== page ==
The courts are reluctant to treat clauses as Conditions Precedent to making of a claim unless there is very clear language to such an effect. Conversely, where the language of a clause is clear, the courts are likely to require strict compliance with its terms, particularly if the provision is construed as a Condition Precedent. Again, this is not an argument that gained any traction with the Judge. The Judge though the 2016 JCT wording to be clear.

The arguments for the clauses being Conditions Precedent to loss and expense.

From the judgment it is unclear what the contractor did and did not do in terms of complying with clause 4.20 and 4.21 of the JCT. Was any notice given?

Common law claims are preserved by the standard JCT wording. Failure to comply with the Condition Precedent wording would not normally prevent a common-law claim for damages. The problem however occurs where Employers seek to make loss & expense the sole and exclusive remedy, something we have previously cautioned against here.

We understand in FES that there was a bespoke amendment precluding common law claims for damages. This meant the failure to comply with the loss & expense Conditions Precedent were fatal. Possibly the contractor was not concerned with the exclusion of common law claims because it thought, as the JCT guidance notes suggested, the clauses did not create a condition precedent. The decision by the Adjudicator and subsequently Judge no doubt came as an unwelcome shock to the contractor.

 The following points are what led the Judge to conclude that the standard unamended wording was a Condition Precedent to loss & expense within the JCT Contracts:

  • The clause was one which had been negotiated and drafted by skilled professionals.
  • The wording came straight out of the JCT, unamended.
  • The judge said the language used was clear and straightforward.
  • The contractor should have known that compliance was necessary to secure loss & expense. The Judge said “subject to compliance” meant that it could only be Condition Precedent.
  • The wording created a workable mechanism. Compliance with the clause was not unduly onerous and both parties stood to benefit from the timely notification of loss & expense claims.

In our previous blog post, we did say that compliance with the clause was necessary to trigger an entitlement to loss & expense, although we doubted it was a condition precedent. Without notice the mechanism for an award obviously could not commence. In that respect we must say that the decision in FES would seem to be correct.

However, bearing in mind (a) the wording was straight out of the JCT and there has been some disagreement between legal commentators  as to whether the wording was a Condition Precedent or not; and (b) the JCT Guidance, doubtless relied upon by the parties, said it was not a Condition Precedent, it is understandable why the Contractor was aggrieved by the decision of the Adjudicator.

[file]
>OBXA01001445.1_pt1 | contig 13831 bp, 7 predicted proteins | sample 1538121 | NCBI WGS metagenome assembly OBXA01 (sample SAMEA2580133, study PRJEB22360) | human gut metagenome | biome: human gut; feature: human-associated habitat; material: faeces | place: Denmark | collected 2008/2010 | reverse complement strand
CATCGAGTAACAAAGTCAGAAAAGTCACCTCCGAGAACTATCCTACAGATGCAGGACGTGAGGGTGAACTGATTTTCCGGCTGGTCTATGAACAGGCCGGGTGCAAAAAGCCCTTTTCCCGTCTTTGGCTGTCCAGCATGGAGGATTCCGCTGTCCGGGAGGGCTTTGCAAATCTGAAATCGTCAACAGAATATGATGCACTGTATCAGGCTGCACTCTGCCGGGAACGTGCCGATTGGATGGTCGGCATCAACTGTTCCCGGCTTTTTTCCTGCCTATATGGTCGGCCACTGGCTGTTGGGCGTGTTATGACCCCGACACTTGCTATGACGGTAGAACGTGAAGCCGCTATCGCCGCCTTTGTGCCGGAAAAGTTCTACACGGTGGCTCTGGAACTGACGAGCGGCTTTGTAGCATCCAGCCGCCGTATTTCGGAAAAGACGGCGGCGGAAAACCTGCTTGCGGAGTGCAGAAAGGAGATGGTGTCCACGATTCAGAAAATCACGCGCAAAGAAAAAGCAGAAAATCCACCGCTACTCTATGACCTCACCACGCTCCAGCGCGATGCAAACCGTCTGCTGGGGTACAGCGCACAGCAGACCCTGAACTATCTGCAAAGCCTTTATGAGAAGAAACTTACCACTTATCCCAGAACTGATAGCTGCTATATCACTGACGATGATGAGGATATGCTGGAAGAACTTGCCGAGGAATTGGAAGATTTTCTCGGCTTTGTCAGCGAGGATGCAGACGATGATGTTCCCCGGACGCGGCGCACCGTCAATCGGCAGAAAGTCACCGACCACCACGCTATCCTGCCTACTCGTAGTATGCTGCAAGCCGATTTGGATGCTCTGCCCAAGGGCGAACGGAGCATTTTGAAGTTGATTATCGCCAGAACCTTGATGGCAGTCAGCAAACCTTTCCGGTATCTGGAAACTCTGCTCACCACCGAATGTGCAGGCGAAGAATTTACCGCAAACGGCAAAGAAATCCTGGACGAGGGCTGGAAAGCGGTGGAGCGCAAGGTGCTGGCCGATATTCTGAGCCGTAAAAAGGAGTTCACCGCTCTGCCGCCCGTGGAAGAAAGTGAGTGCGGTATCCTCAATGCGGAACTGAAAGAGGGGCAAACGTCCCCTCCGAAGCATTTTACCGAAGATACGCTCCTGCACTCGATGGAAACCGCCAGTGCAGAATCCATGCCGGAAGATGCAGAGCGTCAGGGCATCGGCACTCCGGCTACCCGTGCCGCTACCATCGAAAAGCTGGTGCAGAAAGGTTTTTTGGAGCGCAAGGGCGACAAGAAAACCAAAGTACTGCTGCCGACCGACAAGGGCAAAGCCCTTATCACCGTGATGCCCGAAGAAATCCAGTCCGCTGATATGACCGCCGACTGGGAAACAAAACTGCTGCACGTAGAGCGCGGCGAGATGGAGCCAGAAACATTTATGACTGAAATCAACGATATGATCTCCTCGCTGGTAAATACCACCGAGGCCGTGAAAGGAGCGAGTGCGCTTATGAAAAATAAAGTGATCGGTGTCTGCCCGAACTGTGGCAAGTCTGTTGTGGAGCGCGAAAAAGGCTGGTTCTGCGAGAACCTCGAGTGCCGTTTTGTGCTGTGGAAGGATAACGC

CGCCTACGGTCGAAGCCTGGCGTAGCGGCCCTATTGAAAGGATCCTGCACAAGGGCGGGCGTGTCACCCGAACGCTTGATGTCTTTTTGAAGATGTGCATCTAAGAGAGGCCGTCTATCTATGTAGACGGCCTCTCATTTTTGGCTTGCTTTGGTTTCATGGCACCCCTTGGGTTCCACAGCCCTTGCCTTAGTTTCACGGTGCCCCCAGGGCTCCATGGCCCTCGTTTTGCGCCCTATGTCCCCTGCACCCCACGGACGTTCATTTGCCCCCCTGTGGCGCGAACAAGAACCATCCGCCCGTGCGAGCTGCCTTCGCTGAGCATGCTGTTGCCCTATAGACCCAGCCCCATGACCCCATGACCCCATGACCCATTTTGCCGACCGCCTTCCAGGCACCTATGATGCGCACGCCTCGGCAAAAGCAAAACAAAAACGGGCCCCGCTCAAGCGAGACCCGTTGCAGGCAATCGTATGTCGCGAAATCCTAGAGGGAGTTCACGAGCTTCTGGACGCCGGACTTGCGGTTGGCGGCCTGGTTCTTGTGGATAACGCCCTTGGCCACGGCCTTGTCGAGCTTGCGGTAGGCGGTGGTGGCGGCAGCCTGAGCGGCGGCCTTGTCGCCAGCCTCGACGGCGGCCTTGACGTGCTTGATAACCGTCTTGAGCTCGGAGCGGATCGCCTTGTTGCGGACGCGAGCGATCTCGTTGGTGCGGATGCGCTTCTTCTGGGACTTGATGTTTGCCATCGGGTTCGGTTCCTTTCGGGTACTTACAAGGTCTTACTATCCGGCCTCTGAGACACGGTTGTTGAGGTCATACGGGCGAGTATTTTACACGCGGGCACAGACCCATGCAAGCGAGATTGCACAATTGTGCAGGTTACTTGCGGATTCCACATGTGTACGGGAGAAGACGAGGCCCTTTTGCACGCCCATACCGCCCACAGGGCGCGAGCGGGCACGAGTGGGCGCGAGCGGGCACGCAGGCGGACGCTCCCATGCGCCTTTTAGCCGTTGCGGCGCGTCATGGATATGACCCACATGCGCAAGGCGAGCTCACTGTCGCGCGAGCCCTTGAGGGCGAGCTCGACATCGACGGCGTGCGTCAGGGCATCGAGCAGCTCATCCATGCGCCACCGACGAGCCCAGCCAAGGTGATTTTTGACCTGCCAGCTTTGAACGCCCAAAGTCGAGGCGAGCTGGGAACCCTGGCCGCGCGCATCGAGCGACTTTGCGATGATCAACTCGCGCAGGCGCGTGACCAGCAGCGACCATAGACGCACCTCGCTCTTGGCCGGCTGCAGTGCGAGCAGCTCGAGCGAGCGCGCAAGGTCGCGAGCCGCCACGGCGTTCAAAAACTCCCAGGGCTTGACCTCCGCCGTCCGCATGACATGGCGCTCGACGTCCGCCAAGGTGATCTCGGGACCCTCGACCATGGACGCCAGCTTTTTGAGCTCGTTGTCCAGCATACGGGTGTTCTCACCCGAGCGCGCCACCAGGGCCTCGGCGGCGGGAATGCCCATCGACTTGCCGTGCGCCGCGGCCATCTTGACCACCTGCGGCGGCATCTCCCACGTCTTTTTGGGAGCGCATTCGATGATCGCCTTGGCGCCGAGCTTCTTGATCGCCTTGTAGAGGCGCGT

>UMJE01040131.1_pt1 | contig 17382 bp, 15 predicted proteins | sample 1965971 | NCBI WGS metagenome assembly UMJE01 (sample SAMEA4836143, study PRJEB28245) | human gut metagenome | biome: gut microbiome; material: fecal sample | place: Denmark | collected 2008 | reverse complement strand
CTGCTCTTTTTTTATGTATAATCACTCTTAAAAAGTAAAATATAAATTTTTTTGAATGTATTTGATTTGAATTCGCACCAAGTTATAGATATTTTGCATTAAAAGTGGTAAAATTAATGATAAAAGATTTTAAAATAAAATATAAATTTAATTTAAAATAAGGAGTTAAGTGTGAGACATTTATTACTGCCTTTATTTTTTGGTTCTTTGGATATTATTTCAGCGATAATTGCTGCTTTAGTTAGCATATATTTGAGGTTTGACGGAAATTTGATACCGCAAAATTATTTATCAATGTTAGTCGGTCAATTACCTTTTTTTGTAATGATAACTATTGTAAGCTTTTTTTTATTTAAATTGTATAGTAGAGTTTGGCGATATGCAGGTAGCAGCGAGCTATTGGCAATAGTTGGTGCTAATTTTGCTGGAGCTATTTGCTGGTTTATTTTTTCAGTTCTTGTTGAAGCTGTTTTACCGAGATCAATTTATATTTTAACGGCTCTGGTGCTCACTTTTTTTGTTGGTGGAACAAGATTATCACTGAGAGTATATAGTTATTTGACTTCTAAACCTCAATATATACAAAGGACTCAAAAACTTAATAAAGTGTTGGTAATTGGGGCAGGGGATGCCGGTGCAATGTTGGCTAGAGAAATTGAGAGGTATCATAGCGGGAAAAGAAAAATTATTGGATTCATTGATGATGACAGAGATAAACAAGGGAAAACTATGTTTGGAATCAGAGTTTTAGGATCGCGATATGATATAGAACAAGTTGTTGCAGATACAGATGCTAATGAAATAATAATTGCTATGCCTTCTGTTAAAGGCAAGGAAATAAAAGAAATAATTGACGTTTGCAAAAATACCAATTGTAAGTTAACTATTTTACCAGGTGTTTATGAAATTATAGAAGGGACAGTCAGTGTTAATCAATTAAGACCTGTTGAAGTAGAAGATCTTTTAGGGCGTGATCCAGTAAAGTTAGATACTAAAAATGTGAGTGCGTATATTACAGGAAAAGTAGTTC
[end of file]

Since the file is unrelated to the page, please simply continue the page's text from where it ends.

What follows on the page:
Conclusion and What Next – Conditions Precedent and Loss & Expense

We do not know whether this decision would be supported in England. There are no similar cases dealing with the 2016 JCT Contract Forms.

In view of the fact that JCT will soon be releasing their 2024 suite of Construction Contracts, there may never be a case. Possibly the JCT 2024 contracts will be amended to clarify this important issue.

Notwithstanding the uncertainty as to whether the decision in FES is correct or indeed whether it would be followed in England, it is important that Contractors exercise caution.

We frequently act in cases where the Contractor has failed to comply with the JCT notice requirements in terms of loss & expense and extensions of time. It can now be taken as a certainty that in the future such non-compliance will be met with a defence as in FES Limited v HFD Construction Group Limited 2024.


Without a decision in England countering FES, we believe it will be an uphill struggle to convince an adjudicator that failure to comply with the notice provisions of clause 4.20 and 4.21 of the JCT does not dis-entitle a claim for loss & expense.

 Where common law rights to claim damages for breach of contract survive bespoke amendments to the JCT, then the failure to give notice pursuant to the JCT may not be fatal to an entitlement to loss & expense.

But the lesson from the case of Fes Limited is that if a Contractor wishes to claim loss & expense then it must ensure that it has complied with the notice provisions in the JCT.

Matthew Dillon LLB,  Solicitor, MCIArb

MJD Solicitors

7 April 2024

This article is for information purposes, does not constitute legal advice and should not be relied upon. For terms and conditions of this article please read here